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We file into a small building where a steely-eyed colonel awaits. He responds to his introduction with a glare. He whacks the pointer on the wall map. Words flee his clenched jaw. He stares over our heads and blinks while one of our Korean guides translates. Another whack. Some of us flinch. Whack. More words are spit out. He sets the pointer aside and stalks out.

Before we enter the gates, we are instructed to line up in five rows. One row will go first, and then each row will follow behind in turn, in one long stream. Once inside the entrance, we are again instructed to line up in rows, but this time we will walk in our respective lines. The colonel waits until we are ready, and then marches forward. As soon as we set forth, our rows blur into each other. We are disheveled, bewildered, and some of the guys are bleary-eyed after late night partying in the hotel. Our guides beckon us forward in our slovenly march.

One little white building and then another. The locations of the armistice talks and signing. More dates and facts. My mind drifts out the window to the spring blossoms and chirping birds. Behavior reminiscent of Catholic school. Even at a young age I resisted anything that I was told I must believe, no matter what it was.

As the complete failure of the “new offensive” plan of the US imperialists was obvious, the US imperialists had no choice but to give up the daydream of an “honourable armistice”. They turned up at the armistice talks without regard to the prestige of the United States around which the myth of “mightiness” had been crystallized. On July 27, 1953, they fell to their knees before the Korean people and signed the armistice agreement.

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The Joint Security Area is the neutral zone surrounding one section of the military demarcation line. We shuffle forward in our listless rows. Surveillance cameras are perched on every ledge and corner, monitoring the slightest movement. Someone mentions that the South Korean soldiers are not present today, because the current situation is too tense to have the two sides staring at each other. We are led into the blue buildings in the neutral zone and then the colonel takes a group photo with us. He accompanies us back to the bus, exchanges a few curt words with our Western guide, and then strides away.

Our Western guide takes a seat next to me. “Whew. I’ve never seen him so angry. He grabbed my jacket and said, ‘Why are you wearing this stupid jacket? You look like an imperialist asshole.’ He’s usually really cool. I wonder what’s going on.***”

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Chapter Three: That Which Does Not Exist

The big bus churns up the narrow, pothole-pocked road. My superficial doze dissipates. Rather than return to Pyongyang after the DMZ tour, we have received permission to visit an outpost and view the fabled concrete wall.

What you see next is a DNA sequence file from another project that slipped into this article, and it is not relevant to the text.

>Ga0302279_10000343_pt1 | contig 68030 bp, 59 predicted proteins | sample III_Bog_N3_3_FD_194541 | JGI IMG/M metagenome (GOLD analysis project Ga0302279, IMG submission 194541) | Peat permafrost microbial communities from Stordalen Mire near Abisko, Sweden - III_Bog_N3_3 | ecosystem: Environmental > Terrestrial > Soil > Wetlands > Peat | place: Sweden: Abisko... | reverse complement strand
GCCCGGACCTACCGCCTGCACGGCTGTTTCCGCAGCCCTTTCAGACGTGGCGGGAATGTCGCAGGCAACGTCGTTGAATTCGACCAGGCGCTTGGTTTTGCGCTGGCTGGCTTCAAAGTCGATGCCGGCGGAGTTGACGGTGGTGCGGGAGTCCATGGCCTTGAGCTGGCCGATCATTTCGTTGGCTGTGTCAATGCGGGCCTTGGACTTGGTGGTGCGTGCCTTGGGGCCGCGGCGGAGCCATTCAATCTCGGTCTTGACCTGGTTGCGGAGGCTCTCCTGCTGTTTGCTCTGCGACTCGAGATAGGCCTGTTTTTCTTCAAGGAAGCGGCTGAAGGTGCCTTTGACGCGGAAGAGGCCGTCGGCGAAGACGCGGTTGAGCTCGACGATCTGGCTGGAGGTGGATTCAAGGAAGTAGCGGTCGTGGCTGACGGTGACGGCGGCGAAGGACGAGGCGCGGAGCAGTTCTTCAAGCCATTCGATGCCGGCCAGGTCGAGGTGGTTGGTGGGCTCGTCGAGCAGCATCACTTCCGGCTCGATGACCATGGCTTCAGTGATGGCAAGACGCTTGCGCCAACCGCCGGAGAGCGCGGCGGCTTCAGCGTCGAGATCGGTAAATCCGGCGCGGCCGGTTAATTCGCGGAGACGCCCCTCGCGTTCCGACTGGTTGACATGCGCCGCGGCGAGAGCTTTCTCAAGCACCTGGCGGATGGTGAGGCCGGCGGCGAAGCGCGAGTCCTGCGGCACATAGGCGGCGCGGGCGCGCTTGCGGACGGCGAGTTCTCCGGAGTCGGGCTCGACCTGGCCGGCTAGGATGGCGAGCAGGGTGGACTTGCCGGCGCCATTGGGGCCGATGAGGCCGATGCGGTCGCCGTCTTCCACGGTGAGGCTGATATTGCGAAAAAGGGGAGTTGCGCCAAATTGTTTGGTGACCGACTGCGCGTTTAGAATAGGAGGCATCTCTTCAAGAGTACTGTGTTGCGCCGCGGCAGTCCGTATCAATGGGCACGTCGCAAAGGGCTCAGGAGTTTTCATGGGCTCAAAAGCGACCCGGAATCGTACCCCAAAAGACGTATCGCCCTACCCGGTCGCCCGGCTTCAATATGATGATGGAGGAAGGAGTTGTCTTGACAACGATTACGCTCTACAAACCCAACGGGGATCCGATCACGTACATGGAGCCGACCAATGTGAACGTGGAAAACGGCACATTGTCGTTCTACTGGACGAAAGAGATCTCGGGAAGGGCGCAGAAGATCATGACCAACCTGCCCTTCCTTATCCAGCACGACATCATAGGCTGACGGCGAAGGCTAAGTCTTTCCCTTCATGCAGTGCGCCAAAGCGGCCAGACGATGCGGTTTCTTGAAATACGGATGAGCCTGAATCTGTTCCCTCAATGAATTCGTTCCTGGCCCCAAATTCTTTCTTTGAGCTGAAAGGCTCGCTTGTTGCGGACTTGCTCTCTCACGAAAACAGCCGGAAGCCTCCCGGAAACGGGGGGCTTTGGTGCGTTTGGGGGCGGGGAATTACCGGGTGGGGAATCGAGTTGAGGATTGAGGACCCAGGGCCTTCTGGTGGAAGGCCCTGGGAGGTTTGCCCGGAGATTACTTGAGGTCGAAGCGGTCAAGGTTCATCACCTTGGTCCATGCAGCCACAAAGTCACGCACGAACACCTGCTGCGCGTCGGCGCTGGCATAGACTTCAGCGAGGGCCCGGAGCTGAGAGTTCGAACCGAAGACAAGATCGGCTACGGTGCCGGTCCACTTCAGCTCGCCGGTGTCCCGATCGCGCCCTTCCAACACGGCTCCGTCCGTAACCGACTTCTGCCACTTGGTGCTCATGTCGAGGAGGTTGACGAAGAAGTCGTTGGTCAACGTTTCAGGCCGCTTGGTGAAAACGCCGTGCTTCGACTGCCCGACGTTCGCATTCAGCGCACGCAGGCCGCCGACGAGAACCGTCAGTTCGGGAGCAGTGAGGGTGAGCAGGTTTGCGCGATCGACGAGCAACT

We file up a steep path. Pink blossoms frame the small white building at the top. A colonel steps out to greet us. We follow him into a white room. Photos of the two departed leaders and a large map are the only decorations. He gives us a short lecture, which is translated by one of our Korean guides. Soft-spoken voice, gentle demeanor. He couldn’t be more different than the other colonel. The concrete wall was built by the imperialists to divide the Korean people. According to the United States, this wall does not exist. But now we will see it for ourselves.

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We move outside. While the others jostle for a look through the binoculars, I step up on the mound and use my zoom. The landscape has not yet awakened from winter. Look, there is a building on that hill. South Korean and UN flags flying overhead. And there, just to the left, a long concrete ribbon stretches across the muddy brown hills.

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Note the beige line to the right of the colonel’s shoulder. It was visible even without binoculars.

All these past facts show that the US imperialists, travelling a downward path ever since the armistice, have not given up their criminal ambitions to cling to south Korea and, with it as the base, to invade the whole of Korea and Asia and that to realize this aggressive ambition they are scheming to ignite a fresh war of aggression by putting the south Korean puppet clique to the fore as they had enkindled the Korean war in the past by egging on the Syngman Rhee clique.

Chapter Four: The Aftermath

Conversations over meals. Reaffirmations of what was seen and heard and felt. I will remember these as much as the tour itself. Yes, it really happened. Yes, we are really here. It’s possible that I’ll never meet such a fascinating group of travelers again. Spirits of curiosity and defiance.

I glance around to be sure our Korean guides are out of earshot. “My great-uncle was a prisoner of this war.” The others fall silent. “It was for a few weeks, I think. He was injured. Shrapnel was embedded in his broken leg. They didn’t set it properly and it got infected. Somehow he lost his rosary, which was giving him the will to hang on. He got really sick. Delirious. The Blessed Mother appeared to him and gave him back his rosary. For his entire life, he has remained devoted to her.”

All faces are turned towards me. The mention of religion hasn’t provoked sneers or eye rolls. I sigh. “He has cancer now. He would never speak to me again if he knew I came here. He wouldn’t understand.”

Nods of agreement. Solidarity. Few will comprehend our compulsion to visit and many will criticize.